This recipe is a good reminder that just because something is vegan does not automatically make it healthy. Case in point: my Cousin Mark eating a bag of salt and vinegar potato chips dipped in horseradish hummus for lunch. Sure, this pudding is made with silken tofu, so it has protein going for it. But it also calls for a ton of sugar.

A recent Facebook “memory” popped up in which I shared something I’d overheard Rich say to Lilli: “Finish up your dinner, because Mommy is cutting up some fruit for dessert. But that’s not real dessert. Real dessert is cake and cookies. Fruit is what Jewish people call dessert when they have a meat meal.”

But now, you can have this chocolate pudding, and it’s way simpler than cutting up a pineapple.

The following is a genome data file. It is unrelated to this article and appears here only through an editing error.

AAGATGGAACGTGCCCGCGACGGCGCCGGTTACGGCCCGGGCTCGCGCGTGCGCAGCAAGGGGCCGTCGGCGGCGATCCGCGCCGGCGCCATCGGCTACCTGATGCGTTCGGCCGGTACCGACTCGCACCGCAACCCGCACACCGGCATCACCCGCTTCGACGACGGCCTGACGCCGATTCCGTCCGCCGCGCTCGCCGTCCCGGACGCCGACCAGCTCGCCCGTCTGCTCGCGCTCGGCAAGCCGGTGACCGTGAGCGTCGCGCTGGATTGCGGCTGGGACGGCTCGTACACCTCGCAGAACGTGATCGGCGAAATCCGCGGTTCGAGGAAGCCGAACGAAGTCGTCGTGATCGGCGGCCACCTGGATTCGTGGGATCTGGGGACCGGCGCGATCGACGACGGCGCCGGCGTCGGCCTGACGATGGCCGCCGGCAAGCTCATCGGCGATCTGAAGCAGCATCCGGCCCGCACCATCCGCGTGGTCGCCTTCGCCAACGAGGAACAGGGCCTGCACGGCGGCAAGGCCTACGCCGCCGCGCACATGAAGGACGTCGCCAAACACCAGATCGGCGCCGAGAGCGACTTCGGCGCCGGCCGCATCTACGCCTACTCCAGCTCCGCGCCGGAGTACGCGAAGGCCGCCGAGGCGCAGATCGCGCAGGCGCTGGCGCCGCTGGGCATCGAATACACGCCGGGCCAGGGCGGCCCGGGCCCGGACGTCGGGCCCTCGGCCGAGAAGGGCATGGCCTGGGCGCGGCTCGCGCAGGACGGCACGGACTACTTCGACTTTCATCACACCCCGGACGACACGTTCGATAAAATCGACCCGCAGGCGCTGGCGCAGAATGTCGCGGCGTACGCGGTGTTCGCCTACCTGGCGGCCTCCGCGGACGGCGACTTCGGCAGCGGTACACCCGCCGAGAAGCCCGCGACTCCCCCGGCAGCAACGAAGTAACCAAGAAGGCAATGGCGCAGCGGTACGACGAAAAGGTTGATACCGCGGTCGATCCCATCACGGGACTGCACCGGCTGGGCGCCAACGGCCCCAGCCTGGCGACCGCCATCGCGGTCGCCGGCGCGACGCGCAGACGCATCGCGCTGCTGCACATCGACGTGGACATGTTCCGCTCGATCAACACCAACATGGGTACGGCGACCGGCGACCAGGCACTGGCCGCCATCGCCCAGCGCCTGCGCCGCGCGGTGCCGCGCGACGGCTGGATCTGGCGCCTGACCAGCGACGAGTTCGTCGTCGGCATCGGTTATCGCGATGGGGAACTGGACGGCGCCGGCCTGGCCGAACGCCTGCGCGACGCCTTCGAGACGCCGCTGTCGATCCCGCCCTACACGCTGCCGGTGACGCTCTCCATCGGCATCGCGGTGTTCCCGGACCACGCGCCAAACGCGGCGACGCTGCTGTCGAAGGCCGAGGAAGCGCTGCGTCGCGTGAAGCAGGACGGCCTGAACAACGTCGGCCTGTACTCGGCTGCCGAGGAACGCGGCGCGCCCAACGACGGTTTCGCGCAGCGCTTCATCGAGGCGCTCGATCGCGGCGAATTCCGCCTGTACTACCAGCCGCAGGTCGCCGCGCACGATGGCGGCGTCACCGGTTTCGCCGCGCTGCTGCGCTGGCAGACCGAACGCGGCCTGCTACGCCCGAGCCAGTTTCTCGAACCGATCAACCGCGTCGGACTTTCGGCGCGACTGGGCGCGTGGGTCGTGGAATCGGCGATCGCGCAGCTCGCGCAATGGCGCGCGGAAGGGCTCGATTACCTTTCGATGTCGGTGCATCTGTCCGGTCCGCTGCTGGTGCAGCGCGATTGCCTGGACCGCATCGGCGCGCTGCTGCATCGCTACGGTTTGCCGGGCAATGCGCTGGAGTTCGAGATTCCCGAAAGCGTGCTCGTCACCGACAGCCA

Ingredients

1 pound silken tofu

¼ cup unsweetened cocoa powder

¾ cup sugar

1 tablespoon vanilla extract

Pinch salt

Directions

In a blender, combine tofu, cocoa, sugar, vanilla, and salt. Process until completely smooth, scraping down sides with flexible spatula as needed.

Pour into a small bowl and refrigerate 1 to 2 hours before serving.

 

 

 

Trust In Me, Baby

You guys, I’ve been holding out on you. I’ve had one recipe for years, truly one of the most delicious things I’ve served, but I haven’t shared it here. Why? Firstly, because I lost the recipe years ago. Secondly, when I found it, I was reminded of how, well, icky, the ingredients are. To wit, when I called Sylvie to tell her I’d found the recipe for the broccoli kugel last year, her response was very telling: “Don’t tell me what’s in it.” When I talked to my mom about the recipe last week, she said it sounded “disgusting.” This despite the fact that I am convinced I got the recipe from her. She has no recollection of this, or the time I called her from Jerusalem and made her recite the entire recipe over the phone. (In 1999, when a long-distance call meant something.)